By Susan Ciancio
If we want to teach our children to be kind and to treat others well, they must witness us treating others well. We have to exhibit kindness. They must hear us talking kindly about—and to—others. They must see us performing acts of kindness with a generous and loving heart.
We not only need to teach them to do nice things for others, but we must also teach them to accept another person’s kindness and to do so graciously, especially as they get older. As adults, we know that performing an act of kindness is sometimes much easier than accepting an act of kindness. Accepting kindness can be very difficult. But it is actually a gift of immense proportions. If we teach our children this from a very young age, they will grow up living it.
We know that it can be extremely hard to allow others to do things for us, but this isn’t something kids experience. People are always doing things for them. But it’s also in their nature to want to help others. I’m sure your children have asked to help make cookies, sweep the floor, put away dishes, or fold the laundry. Doing these things makes them feel like a “big kid.” They feel like they’re contributing to the household. And your acceptance of their kindness, even if they spill more flour on the counter than in the bowl, is a tremendous gift. They are learning to derive joy from doing for others.
When our kids become used to contributing to the well-being of the household, this will eventually and naturally transfer to wanting to contribute to the well-being of their school, their community, and the world.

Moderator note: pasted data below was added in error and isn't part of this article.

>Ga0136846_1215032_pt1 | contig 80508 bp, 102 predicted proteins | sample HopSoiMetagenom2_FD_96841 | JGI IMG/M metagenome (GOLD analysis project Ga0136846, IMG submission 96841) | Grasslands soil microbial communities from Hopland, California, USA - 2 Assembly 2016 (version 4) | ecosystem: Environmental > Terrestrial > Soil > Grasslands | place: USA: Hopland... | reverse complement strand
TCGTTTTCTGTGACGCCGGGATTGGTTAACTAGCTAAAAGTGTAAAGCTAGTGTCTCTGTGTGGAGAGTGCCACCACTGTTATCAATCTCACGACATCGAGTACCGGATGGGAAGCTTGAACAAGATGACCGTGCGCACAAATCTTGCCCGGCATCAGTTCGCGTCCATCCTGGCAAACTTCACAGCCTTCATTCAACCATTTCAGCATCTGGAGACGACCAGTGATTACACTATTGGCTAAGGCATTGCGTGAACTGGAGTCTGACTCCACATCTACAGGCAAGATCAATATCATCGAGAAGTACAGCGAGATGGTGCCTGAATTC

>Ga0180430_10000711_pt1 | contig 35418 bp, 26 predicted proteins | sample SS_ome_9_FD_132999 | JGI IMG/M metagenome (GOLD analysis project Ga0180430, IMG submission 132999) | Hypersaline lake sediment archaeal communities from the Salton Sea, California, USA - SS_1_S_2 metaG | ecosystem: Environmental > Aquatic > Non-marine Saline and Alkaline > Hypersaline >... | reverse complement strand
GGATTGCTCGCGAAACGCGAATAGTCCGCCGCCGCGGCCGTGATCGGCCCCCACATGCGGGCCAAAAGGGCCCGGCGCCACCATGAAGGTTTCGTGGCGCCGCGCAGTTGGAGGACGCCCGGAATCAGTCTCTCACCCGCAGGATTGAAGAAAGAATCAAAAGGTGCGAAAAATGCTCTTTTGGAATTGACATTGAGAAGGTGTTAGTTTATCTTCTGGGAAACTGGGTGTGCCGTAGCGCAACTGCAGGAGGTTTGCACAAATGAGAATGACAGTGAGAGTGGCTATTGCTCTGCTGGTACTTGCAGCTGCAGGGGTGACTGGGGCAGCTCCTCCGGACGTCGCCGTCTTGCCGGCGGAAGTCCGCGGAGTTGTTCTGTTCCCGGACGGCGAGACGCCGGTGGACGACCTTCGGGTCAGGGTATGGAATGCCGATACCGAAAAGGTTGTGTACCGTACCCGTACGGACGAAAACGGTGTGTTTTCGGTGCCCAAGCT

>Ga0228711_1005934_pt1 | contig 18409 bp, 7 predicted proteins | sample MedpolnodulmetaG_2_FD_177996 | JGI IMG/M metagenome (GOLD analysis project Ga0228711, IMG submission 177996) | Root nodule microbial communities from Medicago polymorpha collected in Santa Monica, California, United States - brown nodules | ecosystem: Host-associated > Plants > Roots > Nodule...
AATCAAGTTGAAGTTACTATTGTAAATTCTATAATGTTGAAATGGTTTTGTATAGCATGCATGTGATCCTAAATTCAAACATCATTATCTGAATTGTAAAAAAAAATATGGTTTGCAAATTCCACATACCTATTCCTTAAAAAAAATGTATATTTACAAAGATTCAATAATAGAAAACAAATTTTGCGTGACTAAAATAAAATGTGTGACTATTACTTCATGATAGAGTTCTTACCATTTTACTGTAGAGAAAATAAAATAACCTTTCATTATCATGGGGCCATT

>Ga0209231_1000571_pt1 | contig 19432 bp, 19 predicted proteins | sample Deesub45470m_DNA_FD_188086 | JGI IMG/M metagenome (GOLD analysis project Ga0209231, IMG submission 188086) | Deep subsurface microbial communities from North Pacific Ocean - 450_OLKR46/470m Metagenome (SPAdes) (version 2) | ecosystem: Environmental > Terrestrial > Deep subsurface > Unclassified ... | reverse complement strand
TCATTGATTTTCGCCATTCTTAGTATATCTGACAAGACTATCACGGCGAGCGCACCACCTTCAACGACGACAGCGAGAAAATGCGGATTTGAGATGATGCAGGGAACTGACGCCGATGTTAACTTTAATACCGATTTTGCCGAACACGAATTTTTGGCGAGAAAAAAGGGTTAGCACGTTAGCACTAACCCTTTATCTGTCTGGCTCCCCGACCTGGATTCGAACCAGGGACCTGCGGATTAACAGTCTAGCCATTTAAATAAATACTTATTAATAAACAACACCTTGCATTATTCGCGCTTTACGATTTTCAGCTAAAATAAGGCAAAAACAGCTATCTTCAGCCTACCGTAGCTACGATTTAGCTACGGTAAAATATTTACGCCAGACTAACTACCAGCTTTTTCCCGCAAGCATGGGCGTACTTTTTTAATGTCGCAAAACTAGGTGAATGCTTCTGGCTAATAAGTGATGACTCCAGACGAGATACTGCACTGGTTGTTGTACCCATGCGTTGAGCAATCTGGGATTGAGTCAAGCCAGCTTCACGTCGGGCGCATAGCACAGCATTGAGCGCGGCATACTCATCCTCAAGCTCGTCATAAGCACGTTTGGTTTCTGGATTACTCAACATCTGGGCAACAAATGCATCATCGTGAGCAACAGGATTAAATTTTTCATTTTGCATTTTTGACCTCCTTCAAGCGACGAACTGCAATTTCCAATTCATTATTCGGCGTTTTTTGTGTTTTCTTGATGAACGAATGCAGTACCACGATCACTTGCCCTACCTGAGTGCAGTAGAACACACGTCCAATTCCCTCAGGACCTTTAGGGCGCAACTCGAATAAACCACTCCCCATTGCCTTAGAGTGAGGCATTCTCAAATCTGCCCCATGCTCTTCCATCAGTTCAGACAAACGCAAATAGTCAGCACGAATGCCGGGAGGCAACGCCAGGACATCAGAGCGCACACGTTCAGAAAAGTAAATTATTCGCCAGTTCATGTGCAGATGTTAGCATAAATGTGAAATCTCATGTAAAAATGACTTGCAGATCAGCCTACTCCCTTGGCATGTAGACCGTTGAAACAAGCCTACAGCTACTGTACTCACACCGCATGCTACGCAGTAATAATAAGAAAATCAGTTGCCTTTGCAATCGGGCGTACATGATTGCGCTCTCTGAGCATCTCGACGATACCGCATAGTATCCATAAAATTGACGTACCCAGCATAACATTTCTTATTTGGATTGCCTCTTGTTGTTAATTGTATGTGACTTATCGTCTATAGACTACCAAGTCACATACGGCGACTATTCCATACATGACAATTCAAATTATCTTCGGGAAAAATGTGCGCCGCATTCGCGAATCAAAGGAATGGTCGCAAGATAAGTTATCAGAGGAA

That is why we must teach our children what a great gift it is to be able to take care of others, to act in the person of Christ, and to show people that they matter.
We want our children to see a need and to take action to fill that need. We want them to look at the world around them and make it better. But they will only do this if we constantly teach them how.
When we teach them to live out kindness and to do things to help others, we are helping them grow as God’s children. We are building a sense of community. We are giving them the ability to derive joy from their service. And we are teaching them love and compassion. This builds a better world. It builds a culture of life.
The Culture of Life Studies Program has the perfect lesson to help teach your children that people come in all shapes and sizes, that kindness really does matter, and that kindness is an immense gift to both the giver and receiver.
Entitled All Shapes and Sizes, this lesson for grade school students kindergarten and older examines Down syndrome, autism, the beauty of the elderly, and the fact that it’s okay to be different.
This four-week unit study comes with a 78-page instructor guide and uses four picture books (purchased separately) to help children understand that, though someone on the playground or in school may act or look different, we are all God’s children, and we all have dignity and deserve love. In fact, it’s the differences that make us wonderful!
All Shapes and Sizes helps students understand the value of every human being and that they must treat others well and kindly. In addition to teaching valuable lessons, this amazing unit study contains fun crafts, puzzles, recipes, and more!
Your children will see that acts of kindness really do make a difference, and they will learn how wonderful it feels to be a giver rather than a receiver.
People really do come in all shapes and sizes. Help your children embrace these differences as Christ would. Help them see that different does not mean better; different does not mean worse. We are all equal in the eyes of God. He could not love us any more than He already does.
Let us teach our kids to love as He loves, to give as He gives, and to treat others as He would.